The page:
I’m doing parallel breeding with both the garden dahlia and D. coccinea. In both cases, I am selecting for roughly the same traits and I occasionally make crosses between the two. D. coccinea tubers have a clear history of use as an edible and I have found that seedlings produce smaller but more reliably good tasting tubers than garden dahlias. Because of that, I sometimes wonder if I would be better off just focusing on D. coccinea. Flowers of this species are usually single and yellow or red. Plants typically reach about four feet tall. Foliage can be very dark, almost black. Tubers, particularly the skin, frequently have a resiny or piney flavor that is not present in the tubers of most garden dahlias, similar to the flavor of yacon skin. Seeds in this mix come from plants that have been selected for good edible traits over 4-6 generations. The picture shows the flowers of the fifteen varieties that contributed to this mix in 2018.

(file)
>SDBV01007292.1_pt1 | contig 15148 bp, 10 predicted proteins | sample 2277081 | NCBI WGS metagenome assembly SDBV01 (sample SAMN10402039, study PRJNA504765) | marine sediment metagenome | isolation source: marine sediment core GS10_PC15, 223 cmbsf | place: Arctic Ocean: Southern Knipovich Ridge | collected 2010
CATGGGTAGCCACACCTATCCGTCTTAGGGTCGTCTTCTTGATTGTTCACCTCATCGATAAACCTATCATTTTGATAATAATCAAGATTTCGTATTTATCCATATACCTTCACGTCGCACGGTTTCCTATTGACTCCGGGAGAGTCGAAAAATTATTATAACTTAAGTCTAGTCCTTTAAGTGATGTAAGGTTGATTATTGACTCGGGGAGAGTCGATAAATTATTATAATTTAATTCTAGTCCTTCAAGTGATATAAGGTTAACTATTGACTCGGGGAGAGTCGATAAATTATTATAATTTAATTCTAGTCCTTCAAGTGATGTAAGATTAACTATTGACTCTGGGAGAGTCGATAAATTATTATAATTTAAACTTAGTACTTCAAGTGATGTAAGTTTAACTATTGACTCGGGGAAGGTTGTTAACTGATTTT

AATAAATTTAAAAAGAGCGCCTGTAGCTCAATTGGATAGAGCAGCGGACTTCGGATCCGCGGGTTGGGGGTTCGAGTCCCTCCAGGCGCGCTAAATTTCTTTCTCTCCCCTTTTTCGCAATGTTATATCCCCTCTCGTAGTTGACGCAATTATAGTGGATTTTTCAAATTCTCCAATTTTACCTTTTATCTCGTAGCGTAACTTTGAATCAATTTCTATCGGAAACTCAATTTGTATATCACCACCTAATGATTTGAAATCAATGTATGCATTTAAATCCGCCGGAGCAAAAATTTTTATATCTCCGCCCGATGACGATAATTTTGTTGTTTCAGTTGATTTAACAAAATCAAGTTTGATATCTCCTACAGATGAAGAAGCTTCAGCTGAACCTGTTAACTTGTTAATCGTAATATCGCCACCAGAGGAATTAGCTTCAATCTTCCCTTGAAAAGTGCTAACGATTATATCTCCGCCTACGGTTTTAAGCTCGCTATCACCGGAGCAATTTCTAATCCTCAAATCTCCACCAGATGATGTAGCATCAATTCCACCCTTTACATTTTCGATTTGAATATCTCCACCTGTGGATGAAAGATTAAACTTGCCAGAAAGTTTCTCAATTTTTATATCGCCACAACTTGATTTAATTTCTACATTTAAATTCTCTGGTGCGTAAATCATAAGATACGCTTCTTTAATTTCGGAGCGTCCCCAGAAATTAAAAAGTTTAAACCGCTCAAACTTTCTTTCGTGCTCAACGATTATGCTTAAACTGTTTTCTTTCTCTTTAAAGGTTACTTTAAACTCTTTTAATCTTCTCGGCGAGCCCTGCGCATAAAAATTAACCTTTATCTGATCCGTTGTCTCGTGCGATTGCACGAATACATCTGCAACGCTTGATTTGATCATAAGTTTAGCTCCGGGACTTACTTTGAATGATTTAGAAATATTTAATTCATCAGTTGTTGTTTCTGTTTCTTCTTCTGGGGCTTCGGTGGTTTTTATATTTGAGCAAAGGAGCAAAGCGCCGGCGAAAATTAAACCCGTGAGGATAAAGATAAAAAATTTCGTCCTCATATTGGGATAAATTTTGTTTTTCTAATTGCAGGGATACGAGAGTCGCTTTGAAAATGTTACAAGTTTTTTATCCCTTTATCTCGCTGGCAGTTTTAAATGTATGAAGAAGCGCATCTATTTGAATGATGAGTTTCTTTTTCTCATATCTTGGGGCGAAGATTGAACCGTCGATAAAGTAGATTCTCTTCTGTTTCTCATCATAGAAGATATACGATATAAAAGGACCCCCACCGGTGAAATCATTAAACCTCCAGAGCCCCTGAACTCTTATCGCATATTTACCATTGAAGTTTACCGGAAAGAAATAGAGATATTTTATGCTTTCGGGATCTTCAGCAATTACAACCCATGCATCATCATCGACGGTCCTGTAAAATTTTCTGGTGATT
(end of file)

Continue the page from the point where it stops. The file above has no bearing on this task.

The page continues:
None of our dahlias are grown on a spacing that precludes cross pollination between species. They aren’t right next to each other, so they will be reasonably pure, but there is always the possibility that you will get some seedlings that are inter-species crosses. To my way of thinking, that only adds extra value, but if you have a need for absolute purity in your seeds, these might not what you are looking for.
Bulk 5 gram packets are also available, containing approximately 500 seeds.